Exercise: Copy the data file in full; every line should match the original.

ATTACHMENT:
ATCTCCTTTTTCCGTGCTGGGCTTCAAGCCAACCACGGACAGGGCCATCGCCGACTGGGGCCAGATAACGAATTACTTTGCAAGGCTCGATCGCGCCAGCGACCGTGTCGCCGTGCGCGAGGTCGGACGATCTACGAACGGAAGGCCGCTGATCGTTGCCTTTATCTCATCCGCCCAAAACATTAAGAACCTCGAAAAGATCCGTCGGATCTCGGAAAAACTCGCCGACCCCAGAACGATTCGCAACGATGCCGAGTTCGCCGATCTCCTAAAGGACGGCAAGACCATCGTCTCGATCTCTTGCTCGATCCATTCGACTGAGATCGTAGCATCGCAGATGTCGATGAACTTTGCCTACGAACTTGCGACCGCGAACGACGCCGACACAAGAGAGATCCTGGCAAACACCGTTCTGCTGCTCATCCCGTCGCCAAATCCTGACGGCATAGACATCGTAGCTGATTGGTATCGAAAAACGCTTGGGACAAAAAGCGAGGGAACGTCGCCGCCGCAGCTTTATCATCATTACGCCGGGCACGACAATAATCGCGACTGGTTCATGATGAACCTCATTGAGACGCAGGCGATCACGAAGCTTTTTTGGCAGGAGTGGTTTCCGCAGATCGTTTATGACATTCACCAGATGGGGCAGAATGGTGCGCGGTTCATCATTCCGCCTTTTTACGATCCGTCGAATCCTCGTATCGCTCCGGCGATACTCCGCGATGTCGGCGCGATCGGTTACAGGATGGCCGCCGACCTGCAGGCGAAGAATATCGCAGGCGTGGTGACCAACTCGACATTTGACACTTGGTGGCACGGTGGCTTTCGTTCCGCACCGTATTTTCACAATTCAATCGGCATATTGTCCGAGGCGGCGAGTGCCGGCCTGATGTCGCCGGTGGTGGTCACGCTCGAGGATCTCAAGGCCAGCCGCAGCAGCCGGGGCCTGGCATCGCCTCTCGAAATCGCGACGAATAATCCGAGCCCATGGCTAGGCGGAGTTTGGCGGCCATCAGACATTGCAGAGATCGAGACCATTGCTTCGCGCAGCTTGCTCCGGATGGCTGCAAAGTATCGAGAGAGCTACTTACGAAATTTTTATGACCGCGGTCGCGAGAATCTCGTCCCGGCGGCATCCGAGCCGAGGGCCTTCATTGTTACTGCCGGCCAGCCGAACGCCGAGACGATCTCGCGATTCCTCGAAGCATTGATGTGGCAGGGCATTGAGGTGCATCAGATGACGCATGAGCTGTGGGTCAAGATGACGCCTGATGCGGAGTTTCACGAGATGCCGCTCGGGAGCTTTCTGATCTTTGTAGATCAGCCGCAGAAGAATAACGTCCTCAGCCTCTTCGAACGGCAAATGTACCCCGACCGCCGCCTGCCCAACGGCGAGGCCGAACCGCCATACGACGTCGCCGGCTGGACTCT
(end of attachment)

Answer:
ATCTCCTTTTTCCGTGCTGGGCTTCAAGCCAACCACGGACAGGGCCATCGCCGACTGGGGCCAGATAACGAATTACTTTGCAAGGCTCGATCGCGCCAGCGACCGTGTCGCCGTGCGCGAGGTCGGACGATCTACGAACGGAAGGCCGCTGATCGTTGCCTTTATCTCATCCGCCCAAAACATTAAGAACCTCGAAAAGATCCGTCGGATCTCGGAAAAACTCGCCGACCCCAGAACGATTCGCAACGATGCCGAGTTCGCCGATCTCCTAAAGGACGGCAAGACCATCGTCTCGATCTCTTGCTCGATCCATTCGACTGAGATCGTAGCATCGCAGATGTCGATGAACTTTGCCTACGAACTTGCGACCGCGAACGACGCCGACACAAGAGAGATCCTGGCAAACACCGTTCTGCTGCTCATCCCGTCGCCAAATCCTGACGGCATAGACATCGTAGCTGATTGGTATCGAAAAACGCTTGGGACAAAAAGCGAGGGAACGTCGCCGCCGCAGCTTTATCATCATTACGCCGGGCACGACAATAATCGCGACTGGTTCATGATGAACCTCATTGAGACGCAGGCGATCACGAAGCTTTTTTGGCAGGAGTGGTTTCCGCAGATCGTTTATGACATTCACCAGATGGGGCAGAATGGTGCGCGGTTCATCATTCCGCCTTTTTACGATCCGTCGAATCCTCGTATCGCTCCGGCGATACTCCGCGATGTCGGCGCGATCGGTTACAGGATGGCCGCCGACCTGCAGGCGAAGAATATCGCAGGCGTGGTGACCAACTCGACATTTGACACTTGGTGGCACGGTGGCTTTCGTTCCGCACCGTATTTTCACAATTCAATCGGCATATTGTCCGAGGCGGCGAGTGCCGGCCTGATGTCGCCGGTGGTGGTCACGCTCGAGGATCTCAAGGCCAGCCGCAGCAGCCGGGGCCTGGCATCGCCTCTCGAAATCGCGACGAATAATCCGAGCCCATGGCTAGGCGGAGTTTGGCGGCCATCAGACATTGCAGAGATCGAGACCATTGCTTCGCGCAGCTTGCTCCGGATGGCTGCAAAGTATCGAGAGAGCTACTTACGAAATTTTTATGACCGCGGTCGCGAGAATCTCGTCCCGGCGGCATCCGAGCCGAGGGCCTTCATTGTTACTGCCGGCCAGCCGAACGCCGAGACGATCTCGCGATTCCTCGAAGCATTGATGTGGCAGGGCATTGAGGTGCATCAGATGACGCATGAGCTGTGGGTCAAGATGACGCCTGATGCGGAGTTTCACGAGATGCCGCTCGGGAGCTTTCTGATCTTTGTAGATCAGCCGCAGAAGAATAACGTCCTCAGCCTCTTCGAACGGCAAATGTACCCCGACCGCCGCCTGCCCAACGGCGAGGCCGAACCGCCATACGACGTCGCCGGCTGGACTCT